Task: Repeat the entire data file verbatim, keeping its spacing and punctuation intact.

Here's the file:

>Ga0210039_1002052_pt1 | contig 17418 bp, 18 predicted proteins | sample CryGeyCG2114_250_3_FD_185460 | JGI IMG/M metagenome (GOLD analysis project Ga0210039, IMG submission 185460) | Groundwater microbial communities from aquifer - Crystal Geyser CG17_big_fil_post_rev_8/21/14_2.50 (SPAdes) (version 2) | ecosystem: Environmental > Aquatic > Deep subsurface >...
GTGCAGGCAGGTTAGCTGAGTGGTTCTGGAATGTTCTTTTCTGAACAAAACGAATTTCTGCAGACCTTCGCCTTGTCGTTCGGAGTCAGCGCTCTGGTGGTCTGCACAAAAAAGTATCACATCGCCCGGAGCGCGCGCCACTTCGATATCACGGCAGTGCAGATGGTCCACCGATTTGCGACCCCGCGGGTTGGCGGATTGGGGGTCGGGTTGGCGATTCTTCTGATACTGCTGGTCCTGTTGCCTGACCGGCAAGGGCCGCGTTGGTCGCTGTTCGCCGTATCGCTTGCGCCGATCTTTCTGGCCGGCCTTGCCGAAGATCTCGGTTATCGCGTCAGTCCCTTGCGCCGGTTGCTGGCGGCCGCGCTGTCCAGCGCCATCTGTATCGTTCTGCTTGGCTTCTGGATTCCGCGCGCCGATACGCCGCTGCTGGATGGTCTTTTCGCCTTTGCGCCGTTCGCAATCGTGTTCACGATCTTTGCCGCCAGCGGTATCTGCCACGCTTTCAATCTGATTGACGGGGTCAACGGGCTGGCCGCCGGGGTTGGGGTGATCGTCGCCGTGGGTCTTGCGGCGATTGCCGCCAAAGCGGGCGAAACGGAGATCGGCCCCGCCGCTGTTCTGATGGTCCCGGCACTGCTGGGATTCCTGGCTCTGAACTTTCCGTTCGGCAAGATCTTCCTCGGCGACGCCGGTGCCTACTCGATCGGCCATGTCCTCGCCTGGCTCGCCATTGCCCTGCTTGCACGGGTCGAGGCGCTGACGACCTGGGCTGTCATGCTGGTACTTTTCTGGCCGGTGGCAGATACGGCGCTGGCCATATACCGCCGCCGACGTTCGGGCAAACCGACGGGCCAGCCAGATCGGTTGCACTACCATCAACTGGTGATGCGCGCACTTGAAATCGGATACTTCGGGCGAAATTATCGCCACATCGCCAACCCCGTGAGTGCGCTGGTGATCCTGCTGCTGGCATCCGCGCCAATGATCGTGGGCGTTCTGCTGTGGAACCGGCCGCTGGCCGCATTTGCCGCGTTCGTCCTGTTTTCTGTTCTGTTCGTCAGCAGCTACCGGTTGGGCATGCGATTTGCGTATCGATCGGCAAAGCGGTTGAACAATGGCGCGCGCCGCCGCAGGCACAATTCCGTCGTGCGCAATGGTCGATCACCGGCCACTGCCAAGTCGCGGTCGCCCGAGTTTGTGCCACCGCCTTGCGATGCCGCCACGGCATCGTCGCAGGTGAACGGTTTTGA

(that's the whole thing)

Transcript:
>Ga0210039_1002052_pt1 | contig 17418 bp, 18 predicted proteins | sample CryGeyCG2114_250_3_FD_185460 | JGI IMG/M metagenome (GOLD analysis project Ga0210039, IMG submission 185460) | Groundwater microbial communities from aquifer - Crystal Geyser CG17_big_fil_post_rev_8/21/14_2.50 (SPAdes) (version 2) | ecosystem: Environmental > Aquatic > Deep subsurface >...
GTGCAGGCAGGTTAGCTGAGTGGTTCTGGAATGTTCTTTTCTGAACAAAACGAATTTCTGCAGACCTTCGCCTTGTCGTTCGGAGTCAGCGCTCTGGTGGTCTGCACAAAAAAGTATCACATCGCCCGGAGCGCGCGCCACTTCGATATCACGGCAGTGCAGATGGTCCACCGATTTGCGACCCCGCGGGTTGGCGGATTGGGGGTCGGGTTGGCGATTCTTCTGATACTGCTGGTCCTGTTGCCTGACCGGCAAGGGCCGCGTTGGTCGCTGTTCGCCGTATCGCTTGCGCCGATCTTTCTGGCCGGCCTTGCCGAAGATCTCGGTTATCGCGTCAGTCCCTTGCGCCGGTTGCTGGCGGCCGCGCTGTCCAGCGCCATCTGTATCGTTCTGCTTGGCTTCTGGATTCCGCGCGCCGATACGCCGCTGCTGGATGGTCTTTTCGCCTTTGCGCCGTTCGCAATCGTGTTCACGATCTTTGCCGCCAGCGGTATCTGCCACGCTTTCAATCTGATTGACGGGGTCAACGGGCTGGCCGCCGGGGTTGGGGTGATCGTCGCCGTGGGTCTTGCGGCGATTGCCGCCAAAGCGGGCGAAACGGAGATCGGCCCCGCCGCTGTTCTGATGGTCCCGGCACTGCTGGGATTCCTGGCTCTGAACTTTCCGTTCGGCAAGATCTTCCTCGGCGACGCCGGTGCCTACTCGATCGGCCATGTCCTCGCCTGGCTCGCCATTGCCCTGCTTGCACGGGTCGAGGCGCTGACGACCTGGGCTGTCATGCTGGTACTTTTCTGGCCGGTGGCAGATACGGCGCTGGCCATATACCGCCGCCGACGTTCGGGCAAACCGACGGGCCAGCCAGATCGGTTGCACTACCATCAACTGGTGATGCGCGCACTTGAAATCGGATACTTCGGGCGAAATTATCGCCACATCGCCAACCCCGTGAGTGCGCTGGTGATCCTGCTGCTGGCATCCGCGCCAATGATCGTGGGCGTTCTGCTGTGGAACCGGCCGCTGGCCGCATTTGCCGCGTTCGTCCTGTTTTCTGTTCTGTTCGTCAGCAGCTACCGGTTGGGCATGCGATTTGCGTATCGATCGGCAAAGCGGTTGAACAATGGCGCGCGCCGCCGCAGGCACAATTCCGTCGTGCGCAATGGTCGATCACCGGCCACTGCCAAGTCGCGGTCGCCCGAGTTTGTGCCACCGCCTTGCGATGCCGCCACGGCATCGTCGCAGGTGAACGGTTTTGA